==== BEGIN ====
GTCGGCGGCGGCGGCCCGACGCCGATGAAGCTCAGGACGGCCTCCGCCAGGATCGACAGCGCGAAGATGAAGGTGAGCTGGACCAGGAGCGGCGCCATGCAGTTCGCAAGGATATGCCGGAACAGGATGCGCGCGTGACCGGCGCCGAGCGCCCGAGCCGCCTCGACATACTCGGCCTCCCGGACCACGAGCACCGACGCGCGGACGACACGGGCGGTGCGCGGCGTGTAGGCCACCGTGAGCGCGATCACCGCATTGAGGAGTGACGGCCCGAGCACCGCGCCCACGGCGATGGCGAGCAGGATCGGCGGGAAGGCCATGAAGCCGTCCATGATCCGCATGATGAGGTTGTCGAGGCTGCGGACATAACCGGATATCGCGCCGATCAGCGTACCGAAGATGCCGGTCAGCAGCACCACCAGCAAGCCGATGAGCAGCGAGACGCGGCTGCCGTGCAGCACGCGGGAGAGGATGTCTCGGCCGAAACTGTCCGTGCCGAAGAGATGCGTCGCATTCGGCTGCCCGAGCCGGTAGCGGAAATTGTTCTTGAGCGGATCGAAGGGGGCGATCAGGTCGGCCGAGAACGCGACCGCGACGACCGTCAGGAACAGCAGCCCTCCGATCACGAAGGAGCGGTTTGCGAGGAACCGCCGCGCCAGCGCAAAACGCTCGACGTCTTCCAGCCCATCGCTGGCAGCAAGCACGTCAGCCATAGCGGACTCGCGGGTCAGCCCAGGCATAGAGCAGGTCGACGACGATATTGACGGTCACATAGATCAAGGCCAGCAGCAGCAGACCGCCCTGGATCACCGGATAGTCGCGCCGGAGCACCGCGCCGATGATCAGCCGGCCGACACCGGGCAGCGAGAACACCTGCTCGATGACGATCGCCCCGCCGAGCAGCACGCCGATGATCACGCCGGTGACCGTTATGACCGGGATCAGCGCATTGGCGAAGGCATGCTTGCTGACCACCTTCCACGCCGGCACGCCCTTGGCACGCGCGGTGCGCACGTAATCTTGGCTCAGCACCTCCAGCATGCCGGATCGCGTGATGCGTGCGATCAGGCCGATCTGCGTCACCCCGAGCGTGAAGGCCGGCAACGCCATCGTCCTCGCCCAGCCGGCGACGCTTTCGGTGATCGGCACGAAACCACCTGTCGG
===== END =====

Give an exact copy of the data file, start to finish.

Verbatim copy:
GTCGGCGGCGGCGGCCCGACGCCGATGAAGCTCAGGACGGCCTCCGCCAGGATCGACAGCGCGAAGATGAAGGTGAGCTGGACCAGGAGCGGCGCCATGCAGTTCGCAAGGATATGCCGGAACAGGATGCGCGCGTGACCGGCGCCGAGCGCCCGAGCCGCCTCGACATACTCGGCCTCCCGGACCACGAGCACCGACGCGCGGACGACACGGGCGGTGCGCGGCGTGTAGGCCACCGTGAGCGCGATCACCGCATTGAGGAGTGACGGCCCGAGCACCGCGCCCACGGCGATGGCGAGCAGGATCGGCGGGAAGGCCATGAAGCCGTCCATGATCCGCATGATGAGGTTGTCGAGGCTGCGGACATAACCGGATATCGCGCCGATCAGCGTACCGAAGATGCCGGTCAGCAGCACCACCAGCAAGCCGATGAGCAGCGAGACGCGGCTGCCGTGCAGCACGCGGGAGAGGATGTCTCGGCCGAAACTGTCCGTGCCGAAGAGATGCGTCGCATTCGGCTGCCCGAGCCGGTAGCGGAAATTGTTCTTGAGCGGATCGAAGGGGGCGATCAGGTCGGCCGAGAACGCGACCGCGACGACCGTCAGGAACAGCAGCCCTCCGATCACGAAGGAGCGGTTTGCGAGGAACCGCCGCGCCAGCGCAAAACGCTCGACGTCTTCCAGCCCATCGCTGGCAGCAAGCACGTCAGCCATAGCGGACTCGCGGGTCAGCCCAGGCATAGAGCAGGTCGACGACGATATTGACGGTCACATAGATCAAGGCCAGCAGCAGCAGACCGCCCTGGATCACCGGATAGTCGCGCCGGAGCACCGCGCCGATGATCAGCCGGCCGACACCGGGCAGCGAGAACACCTGCTCGATGACGATCGCCCCGCCGAGCAGCACGCCGATGATCACGCCGGTGACCGTTATGACCGGGATCAGCGCATTGGCGAAGGCATGCTTGCTGACCACCTTCCACGCCGGCACGCCCTTGGCACGCGCGGTGCGCACGTAATCTTGGCTCAGCACCTCCAGCATGCCGGATCGCGTGATGCGTGCGATCAGGCCGATCTGCGTCACCCCGAGCGTGAAGGCCGGCAACGCCATCGTCCTCGCCCAGCCGGCGACGCTTTCGGTGATCGGCACGAAACCACCTGTCGG